The book was more than engaging, written in a conversational style while revealing the hard-edged history it set out to portray.
Deb Drewes
The conversational tone of this book makes it much more fun to read than they typically dry format of other history books.
painfully aware

Most Helpful Customer Reviews

6 of 6 people found the following review helpful By Daniel R. Weinfeld on July 16, 2012
Format: Paperback
In this engaging debut book, journalist Billy Townsend presents the turbulent world of central Florida in the early twentieth century. Townsend defies traditional categories to fuse the genres of historical narrative, journalism, historical fiction, true crime and family lore. The result is a page-turner that is compelling for its original approach, descriptive powers, and its deeply moral message.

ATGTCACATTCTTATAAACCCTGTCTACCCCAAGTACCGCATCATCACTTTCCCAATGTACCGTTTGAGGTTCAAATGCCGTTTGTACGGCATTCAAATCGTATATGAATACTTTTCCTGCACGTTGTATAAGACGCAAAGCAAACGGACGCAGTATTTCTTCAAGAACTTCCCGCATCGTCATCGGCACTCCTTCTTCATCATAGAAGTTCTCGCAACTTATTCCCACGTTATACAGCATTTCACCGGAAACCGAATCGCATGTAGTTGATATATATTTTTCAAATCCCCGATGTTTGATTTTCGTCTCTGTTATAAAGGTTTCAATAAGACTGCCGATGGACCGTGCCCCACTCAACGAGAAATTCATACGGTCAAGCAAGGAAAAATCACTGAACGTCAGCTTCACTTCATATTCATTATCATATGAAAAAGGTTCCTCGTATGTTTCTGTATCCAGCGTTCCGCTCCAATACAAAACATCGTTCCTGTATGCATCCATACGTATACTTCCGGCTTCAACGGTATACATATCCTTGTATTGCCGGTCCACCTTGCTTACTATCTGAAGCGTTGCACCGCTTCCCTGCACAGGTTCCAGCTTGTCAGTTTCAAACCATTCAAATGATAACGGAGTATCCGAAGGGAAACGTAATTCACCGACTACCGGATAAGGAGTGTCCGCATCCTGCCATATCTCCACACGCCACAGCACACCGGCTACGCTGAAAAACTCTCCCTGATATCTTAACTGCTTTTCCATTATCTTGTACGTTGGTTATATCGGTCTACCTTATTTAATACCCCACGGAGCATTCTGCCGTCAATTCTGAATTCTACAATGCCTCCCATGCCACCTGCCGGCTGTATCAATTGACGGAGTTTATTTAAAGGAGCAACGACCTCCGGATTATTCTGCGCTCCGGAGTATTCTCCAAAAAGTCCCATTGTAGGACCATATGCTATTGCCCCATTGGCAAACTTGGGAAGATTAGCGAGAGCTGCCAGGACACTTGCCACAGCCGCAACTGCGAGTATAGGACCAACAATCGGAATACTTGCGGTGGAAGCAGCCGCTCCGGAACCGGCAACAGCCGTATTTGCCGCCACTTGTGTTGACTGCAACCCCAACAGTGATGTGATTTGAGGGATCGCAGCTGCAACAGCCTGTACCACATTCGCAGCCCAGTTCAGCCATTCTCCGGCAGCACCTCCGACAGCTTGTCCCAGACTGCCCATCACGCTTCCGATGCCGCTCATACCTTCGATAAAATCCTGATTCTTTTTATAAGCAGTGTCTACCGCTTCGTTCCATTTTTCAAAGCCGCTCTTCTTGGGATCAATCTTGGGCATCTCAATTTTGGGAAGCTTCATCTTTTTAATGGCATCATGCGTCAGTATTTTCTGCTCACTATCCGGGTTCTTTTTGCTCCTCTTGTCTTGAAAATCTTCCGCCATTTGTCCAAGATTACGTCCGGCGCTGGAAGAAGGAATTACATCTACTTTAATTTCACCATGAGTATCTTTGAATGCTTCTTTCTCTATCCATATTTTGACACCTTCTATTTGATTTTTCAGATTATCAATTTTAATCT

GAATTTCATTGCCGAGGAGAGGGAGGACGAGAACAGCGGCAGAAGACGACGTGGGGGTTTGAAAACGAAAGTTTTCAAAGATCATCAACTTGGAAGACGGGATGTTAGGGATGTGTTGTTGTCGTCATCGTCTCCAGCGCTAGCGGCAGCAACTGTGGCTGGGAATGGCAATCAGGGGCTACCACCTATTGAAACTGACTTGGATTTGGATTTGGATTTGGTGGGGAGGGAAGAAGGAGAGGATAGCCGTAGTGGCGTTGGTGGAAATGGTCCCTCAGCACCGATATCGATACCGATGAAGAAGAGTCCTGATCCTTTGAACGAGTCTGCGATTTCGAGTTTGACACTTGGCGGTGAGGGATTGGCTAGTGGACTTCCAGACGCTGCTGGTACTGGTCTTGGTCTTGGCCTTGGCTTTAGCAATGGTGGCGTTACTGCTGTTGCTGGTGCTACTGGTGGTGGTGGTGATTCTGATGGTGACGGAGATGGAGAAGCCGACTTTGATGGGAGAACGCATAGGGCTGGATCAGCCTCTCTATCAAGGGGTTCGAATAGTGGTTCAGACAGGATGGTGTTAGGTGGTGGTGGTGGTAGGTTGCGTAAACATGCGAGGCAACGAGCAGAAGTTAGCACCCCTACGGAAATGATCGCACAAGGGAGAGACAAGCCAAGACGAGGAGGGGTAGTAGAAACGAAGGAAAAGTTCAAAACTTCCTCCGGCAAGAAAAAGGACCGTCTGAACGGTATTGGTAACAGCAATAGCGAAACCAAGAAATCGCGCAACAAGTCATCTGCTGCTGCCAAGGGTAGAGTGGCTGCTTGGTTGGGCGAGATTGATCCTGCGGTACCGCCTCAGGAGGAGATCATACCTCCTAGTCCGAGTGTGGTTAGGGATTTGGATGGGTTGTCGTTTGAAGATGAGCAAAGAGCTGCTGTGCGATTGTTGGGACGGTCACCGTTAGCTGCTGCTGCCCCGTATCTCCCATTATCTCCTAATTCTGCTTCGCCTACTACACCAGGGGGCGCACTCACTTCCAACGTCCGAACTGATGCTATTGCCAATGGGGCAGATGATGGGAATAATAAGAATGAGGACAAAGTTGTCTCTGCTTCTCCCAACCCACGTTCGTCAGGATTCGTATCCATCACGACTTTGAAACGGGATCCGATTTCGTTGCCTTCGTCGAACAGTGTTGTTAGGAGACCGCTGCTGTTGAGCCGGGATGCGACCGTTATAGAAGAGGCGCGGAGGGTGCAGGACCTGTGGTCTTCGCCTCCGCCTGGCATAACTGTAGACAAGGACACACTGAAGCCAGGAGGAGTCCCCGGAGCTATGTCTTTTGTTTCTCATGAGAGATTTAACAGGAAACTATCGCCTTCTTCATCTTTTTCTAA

The "Age of Barbarity" is grounded in thorough research. With the inside knowledge of a local with deep roots in the area, Townsend adeptly guides his reader through many intertwined plot lines involving characters with complex motivations. Several major figures are his family members. But instead of pretending omniscience, Townsend has the courage to confront the reader with the challenge facing anyone investigating the past: the gaps in information and the biases of those who created the surviving records. This honesty about the limits of primary sources is refreshing. Townsend turns a potential problem into one of the central strengths of the book as he opines on the credibility of the sources and enlists the reader as a co-investigator in assessing the evidence.